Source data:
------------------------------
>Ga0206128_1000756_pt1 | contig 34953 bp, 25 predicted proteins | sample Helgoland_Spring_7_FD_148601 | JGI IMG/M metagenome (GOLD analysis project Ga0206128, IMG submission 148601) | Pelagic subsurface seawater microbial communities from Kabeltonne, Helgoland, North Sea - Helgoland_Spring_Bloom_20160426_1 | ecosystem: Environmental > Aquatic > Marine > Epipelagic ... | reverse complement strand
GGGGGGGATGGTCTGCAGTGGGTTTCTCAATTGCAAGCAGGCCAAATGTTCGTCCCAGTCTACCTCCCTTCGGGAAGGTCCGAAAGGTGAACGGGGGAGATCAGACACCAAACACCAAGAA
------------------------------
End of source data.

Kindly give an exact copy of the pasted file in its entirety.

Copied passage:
>Ga0206128_1000756_pt1 | contig 34953 bp, 25 predicted proteins | sample Helgoland_Spring_7_FD_148601 | JGI IMG/M metagenome (GOLD analysis project Ga0206128, IMG submission 148601) | Pelagic subsurface seawater microbial communities from Kabeltonne, Helgoland, North Sea - Helgoland_Spring_Bloom_20160426_1 | ecosystem: Environmental > Aquatic > Marine > Epipelagic ... | reverse complement strand
GGGGGGGATGGTCTGCAGTGGGTTTCTCAATTGCAAGCAGGCCAAATGTTCGTCCCAGTCTACCTCCCTTCGGGAAGGTCCGAAAGGTGAACGGGGGAGATCAGACACCAAACACCAAGAA